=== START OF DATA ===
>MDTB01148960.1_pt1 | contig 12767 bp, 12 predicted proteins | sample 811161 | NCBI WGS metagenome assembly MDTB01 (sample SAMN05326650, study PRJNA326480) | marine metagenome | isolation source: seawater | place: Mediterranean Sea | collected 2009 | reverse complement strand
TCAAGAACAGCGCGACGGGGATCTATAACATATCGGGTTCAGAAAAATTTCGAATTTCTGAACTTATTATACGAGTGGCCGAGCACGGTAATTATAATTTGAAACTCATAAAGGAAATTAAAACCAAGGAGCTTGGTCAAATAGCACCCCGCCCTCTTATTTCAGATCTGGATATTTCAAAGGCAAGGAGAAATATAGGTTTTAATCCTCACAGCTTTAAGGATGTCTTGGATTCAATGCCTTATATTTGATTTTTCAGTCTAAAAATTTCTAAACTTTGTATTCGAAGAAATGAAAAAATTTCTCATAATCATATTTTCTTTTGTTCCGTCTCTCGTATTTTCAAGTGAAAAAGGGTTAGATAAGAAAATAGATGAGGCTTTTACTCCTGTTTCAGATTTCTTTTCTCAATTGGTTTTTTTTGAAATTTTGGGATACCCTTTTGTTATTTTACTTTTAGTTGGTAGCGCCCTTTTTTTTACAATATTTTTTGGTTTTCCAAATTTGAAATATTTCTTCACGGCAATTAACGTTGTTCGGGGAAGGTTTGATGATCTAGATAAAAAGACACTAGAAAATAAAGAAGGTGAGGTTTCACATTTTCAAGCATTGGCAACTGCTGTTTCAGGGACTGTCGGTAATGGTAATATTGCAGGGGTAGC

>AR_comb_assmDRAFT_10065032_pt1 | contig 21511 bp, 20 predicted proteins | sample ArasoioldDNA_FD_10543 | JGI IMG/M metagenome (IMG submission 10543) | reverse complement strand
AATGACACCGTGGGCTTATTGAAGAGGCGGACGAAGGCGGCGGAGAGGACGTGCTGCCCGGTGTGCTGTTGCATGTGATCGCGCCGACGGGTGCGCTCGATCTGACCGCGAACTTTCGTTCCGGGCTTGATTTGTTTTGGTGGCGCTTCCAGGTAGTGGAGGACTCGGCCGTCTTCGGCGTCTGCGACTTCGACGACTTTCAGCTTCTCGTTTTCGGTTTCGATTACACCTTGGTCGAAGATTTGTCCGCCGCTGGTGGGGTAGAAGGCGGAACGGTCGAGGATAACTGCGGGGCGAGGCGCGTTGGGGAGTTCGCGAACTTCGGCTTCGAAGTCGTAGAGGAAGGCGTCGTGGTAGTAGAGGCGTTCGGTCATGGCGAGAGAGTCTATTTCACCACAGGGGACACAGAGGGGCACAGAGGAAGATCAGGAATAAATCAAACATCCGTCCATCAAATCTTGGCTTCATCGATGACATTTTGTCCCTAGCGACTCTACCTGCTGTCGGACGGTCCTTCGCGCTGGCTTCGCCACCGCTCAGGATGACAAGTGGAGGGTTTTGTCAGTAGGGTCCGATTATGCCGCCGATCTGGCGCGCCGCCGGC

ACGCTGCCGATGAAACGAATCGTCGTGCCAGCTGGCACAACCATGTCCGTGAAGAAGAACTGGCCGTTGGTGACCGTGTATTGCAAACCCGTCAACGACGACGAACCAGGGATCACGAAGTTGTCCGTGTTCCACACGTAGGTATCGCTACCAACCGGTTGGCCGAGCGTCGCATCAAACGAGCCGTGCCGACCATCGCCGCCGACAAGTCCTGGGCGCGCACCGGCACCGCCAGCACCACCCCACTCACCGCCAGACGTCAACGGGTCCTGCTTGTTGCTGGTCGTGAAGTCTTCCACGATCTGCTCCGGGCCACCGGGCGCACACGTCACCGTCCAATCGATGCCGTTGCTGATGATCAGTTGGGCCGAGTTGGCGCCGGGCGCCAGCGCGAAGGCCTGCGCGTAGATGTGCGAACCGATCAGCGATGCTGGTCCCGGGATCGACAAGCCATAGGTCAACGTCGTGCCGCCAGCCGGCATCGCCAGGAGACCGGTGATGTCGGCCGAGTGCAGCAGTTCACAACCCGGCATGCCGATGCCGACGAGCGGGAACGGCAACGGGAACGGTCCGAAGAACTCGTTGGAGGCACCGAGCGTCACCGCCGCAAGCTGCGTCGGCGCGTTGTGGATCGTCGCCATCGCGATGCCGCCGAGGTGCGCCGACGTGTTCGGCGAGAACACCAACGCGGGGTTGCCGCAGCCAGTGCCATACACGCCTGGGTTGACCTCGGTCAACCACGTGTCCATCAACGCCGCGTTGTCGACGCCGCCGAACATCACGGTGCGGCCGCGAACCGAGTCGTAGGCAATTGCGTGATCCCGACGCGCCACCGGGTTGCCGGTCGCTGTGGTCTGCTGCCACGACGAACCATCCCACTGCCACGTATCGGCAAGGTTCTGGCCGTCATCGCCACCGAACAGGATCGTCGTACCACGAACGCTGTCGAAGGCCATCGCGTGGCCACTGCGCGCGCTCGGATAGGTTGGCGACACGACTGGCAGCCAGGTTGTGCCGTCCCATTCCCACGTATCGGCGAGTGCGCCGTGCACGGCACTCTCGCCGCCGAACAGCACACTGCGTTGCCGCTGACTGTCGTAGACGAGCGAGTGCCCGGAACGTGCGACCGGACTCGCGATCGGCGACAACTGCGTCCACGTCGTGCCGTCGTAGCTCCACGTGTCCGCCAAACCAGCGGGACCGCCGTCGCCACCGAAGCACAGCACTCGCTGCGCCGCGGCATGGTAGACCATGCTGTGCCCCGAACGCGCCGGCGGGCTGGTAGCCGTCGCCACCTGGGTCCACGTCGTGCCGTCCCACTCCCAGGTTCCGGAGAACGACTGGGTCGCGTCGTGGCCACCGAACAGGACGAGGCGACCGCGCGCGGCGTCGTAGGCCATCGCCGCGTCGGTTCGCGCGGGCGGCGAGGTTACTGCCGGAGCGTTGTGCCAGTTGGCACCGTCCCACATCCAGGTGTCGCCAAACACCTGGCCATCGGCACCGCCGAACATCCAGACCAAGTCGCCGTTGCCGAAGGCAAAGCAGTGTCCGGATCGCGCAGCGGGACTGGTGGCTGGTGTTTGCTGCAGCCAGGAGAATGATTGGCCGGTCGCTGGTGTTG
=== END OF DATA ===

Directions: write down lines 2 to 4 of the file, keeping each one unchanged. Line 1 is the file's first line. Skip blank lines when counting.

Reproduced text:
TCAAGAACAGCGCGACGGGGATCTATAACATATCGGGTTCAGAAAAATTTCGAATTTCTGAACTTATTATACGAGTGGCCGAGCACGGTAATTATAATTTGAAACTCATAAAGGAAATTAAAACCAAGGAGCTTGGTCAAATAGCACCCCGCCCTCTTATTTCAGATCTGGATATTTCAAAGGCAAGGAGAAATATAGGTTTTAATCCTCACAGCTTTAAGGATGTCTTGGATTCAATGCCTTATATTTGATTTTTCAGTCTAAAAATTTCTAAACTTTGTATTCGAAGAAATGAAAAAATTTCTCATAATCATATTTTCTTTTGTTCCGTCTCTCGTATTTTCAAGTGAAAAAGGGTTAGATAAGAAAATAGATGAGGCTTTTACTCCTGTTTCAGATTTCTTTTCTCAATTGGTTTTTTTTGAAATTTTGGGATACCCTTTTGTTATTTTACTTTTAGTTGGTAGCGCCCTTTTTTTTACAATATTTTTTGGTTTTCCAAATTTGAAATATTTCTTCACGGCAATTAACGTTGTTCGGGGAAGGTTTGATGATCTAGATAAAAAGACACTAGAAAATAAAGAAGGTGAGGTTTCACATTTTCAAGCATTGGCAACTGCTGTTTCAGGGACTGTCGGTAATGGTAATATTGCAGGGGTAGC

>AR_comb_assmDRAFT_10065032_pt1 | contig 21511 bp, 20 predicted proteins | sample ArasoioldDNA_FD_10543 | JGI IMG/M metagenome (IMG submission 10543) | reverse complement strand
AATGACACCGTGGGCTTATTGAAGAGGCGGACGAAGGCGGCGGAGAGGACGTGCTGCCCGGTGTGCTGTTGCATGTGATCGCGCCGACGGGTGCGCTCGATCTGACCGCGAACTTTCGTTCCGGGCTTGATTTGTTTTGGTGGCGCTTCCAGGTAGTGGAGGACTCGGCCGTCTTCGGCGTCTGCGACTTCGACGACTTTCAGCTTCTCGTTTTCGGTTTCGATTACACCTTGGTCGAAGATTTGTCCGCCGCTGGTGGGGTAGAAGGCGGAACGGTCGAGGATAACTGCGGGGCGAGGCGCGTTGGGGAGTTCGCGAACTTCGGCTTCGAAGTCGTAGAGGAAGGCGTCGTGGTAGTAGAGGCGTTCGGTCATGGCGAGAGAGTCTATTTCACCACAGGGGACACAGAGGGGCACAGAGGAAGATCAGGAATAAATCAAACATCCGTCCATCAAATCTTGGCTTCATCGATGACATTTTGTCCCTAGCGACTCTACCTGCTGTCGGACGGTCCTTCGCGCTGGCTTCGCCACCGCTCAGGATGACAAGTGGAGGGTTTTGTCAGTAGGGTCCGATTATGCCGCCGATCTGGCGCGCCGCCGGC